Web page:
RTW Step 3 – Identifying Modified Duty
October 23, 2013 Leave a comment
Imagine this: You own a construction company, and one of your employees falls 10 feet off a scaffold, breaking his ankle. Of course, he cannot immediately do many of the physical aspects of his normal job. But what can he do that contributes to productivity?
In the last installment of our return-to-work series, we learned the importance of documenting the physical requirements of every job at your company. Now, let’s see how to identify modified-duty assignments injured workers can do while they recover.
Before an injury happens, ask yourself these questions:
- What skills and experience do your employees have?
- Which tasks are not being performed now?
- Which tasks are performed occasionally?
- Which tasks could an injured employee do that would free other employees to do their jobs more efficiently?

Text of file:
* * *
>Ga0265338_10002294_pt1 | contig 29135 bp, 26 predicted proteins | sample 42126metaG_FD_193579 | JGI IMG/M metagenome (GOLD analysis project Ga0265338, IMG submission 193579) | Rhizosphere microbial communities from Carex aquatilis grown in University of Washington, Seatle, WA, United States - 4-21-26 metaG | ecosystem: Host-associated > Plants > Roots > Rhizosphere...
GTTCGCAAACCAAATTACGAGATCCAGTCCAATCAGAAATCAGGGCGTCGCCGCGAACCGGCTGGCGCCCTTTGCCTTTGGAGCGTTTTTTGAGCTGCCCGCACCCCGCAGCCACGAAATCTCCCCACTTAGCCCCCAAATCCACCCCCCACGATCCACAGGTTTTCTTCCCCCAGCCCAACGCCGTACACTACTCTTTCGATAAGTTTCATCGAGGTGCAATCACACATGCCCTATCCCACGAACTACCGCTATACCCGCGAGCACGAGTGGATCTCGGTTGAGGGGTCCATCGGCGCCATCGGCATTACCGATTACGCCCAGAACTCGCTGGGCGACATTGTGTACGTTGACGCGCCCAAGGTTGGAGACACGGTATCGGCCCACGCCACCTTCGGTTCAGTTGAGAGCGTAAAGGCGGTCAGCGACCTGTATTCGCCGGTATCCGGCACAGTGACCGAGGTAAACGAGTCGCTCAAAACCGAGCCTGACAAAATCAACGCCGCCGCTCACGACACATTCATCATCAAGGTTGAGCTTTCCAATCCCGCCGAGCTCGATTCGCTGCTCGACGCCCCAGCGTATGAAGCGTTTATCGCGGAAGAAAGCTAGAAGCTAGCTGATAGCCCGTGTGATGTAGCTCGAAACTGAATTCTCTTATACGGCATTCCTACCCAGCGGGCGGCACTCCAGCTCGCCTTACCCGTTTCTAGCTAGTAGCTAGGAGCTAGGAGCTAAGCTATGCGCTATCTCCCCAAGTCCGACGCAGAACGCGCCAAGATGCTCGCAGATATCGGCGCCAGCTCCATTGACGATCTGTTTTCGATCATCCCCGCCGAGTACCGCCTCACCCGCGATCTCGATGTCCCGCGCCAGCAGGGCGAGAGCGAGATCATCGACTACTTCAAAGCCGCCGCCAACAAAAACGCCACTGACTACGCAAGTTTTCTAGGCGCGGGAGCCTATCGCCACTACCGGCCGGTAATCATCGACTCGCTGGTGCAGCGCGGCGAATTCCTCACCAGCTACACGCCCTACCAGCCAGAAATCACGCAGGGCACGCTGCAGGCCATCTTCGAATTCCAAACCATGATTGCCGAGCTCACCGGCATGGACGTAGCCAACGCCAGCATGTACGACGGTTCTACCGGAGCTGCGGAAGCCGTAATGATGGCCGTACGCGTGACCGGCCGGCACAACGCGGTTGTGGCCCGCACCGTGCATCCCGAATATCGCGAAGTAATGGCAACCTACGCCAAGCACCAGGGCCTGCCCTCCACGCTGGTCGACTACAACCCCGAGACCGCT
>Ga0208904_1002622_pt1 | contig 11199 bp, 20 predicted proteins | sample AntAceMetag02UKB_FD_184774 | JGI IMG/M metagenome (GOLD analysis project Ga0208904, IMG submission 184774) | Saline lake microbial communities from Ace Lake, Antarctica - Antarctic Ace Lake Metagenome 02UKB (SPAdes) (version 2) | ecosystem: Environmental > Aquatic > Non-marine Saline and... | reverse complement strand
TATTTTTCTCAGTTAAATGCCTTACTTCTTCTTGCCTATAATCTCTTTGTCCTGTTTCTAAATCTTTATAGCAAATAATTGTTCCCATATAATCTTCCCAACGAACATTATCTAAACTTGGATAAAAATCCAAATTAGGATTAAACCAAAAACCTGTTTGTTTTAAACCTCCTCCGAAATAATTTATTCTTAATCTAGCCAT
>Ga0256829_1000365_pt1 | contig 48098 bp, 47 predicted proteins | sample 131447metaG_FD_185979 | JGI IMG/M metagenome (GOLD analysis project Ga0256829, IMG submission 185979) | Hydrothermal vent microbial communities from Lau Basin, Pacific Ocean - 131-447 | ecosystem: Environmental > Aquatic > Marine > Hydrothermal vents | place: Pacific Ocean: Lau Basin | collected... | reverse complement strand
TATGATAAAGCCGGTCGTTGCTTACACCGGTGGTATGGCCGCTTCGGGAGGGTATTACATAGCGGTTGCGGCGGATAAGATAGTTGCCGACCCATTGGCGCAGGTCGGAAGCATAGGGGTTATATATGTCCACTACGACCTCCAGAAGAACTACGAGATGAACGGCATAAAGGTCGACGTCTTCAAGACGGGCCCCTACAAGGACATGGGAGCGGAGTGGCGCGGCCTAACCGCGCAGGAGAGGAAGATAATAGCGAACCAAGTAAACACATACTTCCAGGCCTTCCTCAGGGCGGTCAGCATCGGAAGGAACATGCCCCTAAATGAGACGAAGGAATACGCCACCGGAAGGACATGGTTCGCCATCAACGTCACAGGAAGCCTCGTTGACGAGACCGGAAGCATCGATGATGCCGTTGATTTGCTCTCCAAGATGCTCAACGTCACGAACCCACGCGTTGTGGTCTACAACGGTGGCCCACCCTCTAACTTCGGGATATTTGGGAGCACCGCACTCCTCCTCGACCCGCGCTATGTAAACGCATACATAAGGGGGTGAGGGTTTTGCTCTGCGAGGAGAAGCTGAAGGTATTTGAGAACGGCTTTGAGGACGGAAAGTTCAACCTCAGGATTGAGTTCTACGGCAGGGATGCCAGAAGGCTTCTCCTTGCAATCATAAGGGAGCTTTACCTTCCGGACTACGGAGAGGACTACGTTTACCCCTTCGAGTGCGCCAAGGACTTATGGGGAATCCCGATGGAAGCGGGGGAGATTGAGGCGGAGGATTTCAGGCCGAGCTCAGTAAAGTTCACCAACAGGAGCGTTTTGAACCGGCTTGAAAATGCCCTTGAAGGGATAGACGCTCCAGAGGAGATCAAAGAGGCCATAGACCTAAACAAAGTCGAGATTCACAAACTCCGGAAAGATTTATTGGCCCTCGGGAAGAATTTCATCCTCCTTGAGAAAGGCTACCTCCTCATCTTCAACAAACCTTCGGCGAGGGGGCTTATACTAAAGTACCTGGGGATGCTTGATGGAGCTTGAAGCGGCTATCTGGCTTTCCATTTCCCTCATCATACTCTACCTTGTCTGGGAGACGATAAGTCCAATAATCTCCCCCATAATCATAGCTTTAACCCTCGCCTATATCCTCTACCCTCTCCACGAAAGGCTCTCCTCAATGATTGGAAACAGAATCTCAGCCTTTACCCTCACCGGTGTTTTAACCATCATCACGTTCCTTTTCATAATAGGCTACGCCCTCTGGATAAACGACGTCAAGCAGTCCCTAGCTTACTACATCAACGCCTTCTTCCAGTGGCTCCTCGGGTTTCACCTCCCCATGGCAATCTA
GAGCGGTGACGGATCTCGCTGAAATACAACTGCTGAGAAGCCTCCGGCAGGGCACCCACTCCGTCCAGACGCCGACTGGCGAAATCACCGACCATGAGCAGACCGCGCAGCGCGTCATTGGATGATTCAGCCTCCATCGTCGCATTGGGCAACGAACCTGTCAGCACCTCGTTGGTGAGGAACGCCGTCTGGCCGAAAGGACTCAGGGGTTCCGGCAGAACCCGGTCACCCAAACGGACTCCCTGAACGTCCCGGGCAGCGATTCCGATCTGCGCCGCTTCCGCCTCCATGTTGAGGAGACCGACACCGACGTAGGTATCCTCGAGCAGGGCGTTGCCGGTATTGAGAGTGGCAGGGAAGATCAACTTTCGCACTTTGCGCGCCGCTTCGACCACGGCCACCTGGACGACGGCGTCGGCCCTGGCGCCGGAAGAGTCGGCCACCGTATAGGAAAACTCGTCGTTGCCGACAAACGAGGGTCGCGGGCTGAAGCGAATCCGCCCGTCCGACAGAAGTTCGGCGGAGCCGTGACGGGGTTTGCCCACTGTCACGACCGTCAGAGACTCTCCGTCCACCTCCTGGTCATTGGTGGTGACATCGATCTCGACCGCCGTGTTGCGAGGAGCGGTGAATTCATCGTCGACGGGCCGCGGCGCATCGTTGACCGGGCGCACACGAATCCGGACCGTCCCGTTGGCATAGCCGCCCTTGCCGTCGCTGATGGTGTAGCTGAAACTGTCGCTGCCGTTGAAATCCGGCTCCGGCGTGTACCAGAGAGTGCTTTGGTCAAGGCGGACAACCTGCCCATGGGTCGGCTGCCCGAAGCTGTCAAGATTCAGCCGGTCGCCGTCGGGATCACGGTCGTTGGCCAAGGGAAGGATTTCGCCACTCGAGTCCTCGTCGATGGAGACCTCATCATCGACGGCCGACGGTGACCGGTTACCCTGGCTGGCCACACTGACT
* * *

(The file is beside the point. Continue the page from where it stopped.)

For example, maybe our hypothetical injured construction worker could help out in the office or deliver materials to the job site.
Remember that modified duty should not be “busy work.” It should be meaningful work that contributes to productivity.
A meaningful, productive work assignment contributes to injured workers’ recoveries by keeping them socially involved and active. In short, work becomes an important part of their treatment.
Your employees can help you identify modified duty. After all, they know their jobs better than anyone. Ask them how they think they could contribute to productivity while they recover from their injuries.
Sometimes, you can make the modified duty transition easier by providing accommodations for injured workers. For example, perhaps an ergonomic keyboard would relieve pain for workers who have wrist injuries. This type of reasonable accommodation is typically simple and cost-effective.
It is critical that modified duty assignments comply with injured workers’ restrictions as designated by their doctors. In our next installment, we will learn the importance of communication among employers, doctors, injured workers and insurance carriers.
Texas Mutual offers a free, downloadable Return-to-Work Kit. See page 22 for details about identifying modified duty. You can also visit Texas Mutual and the Texas Department of Insurance online for free rtw resources.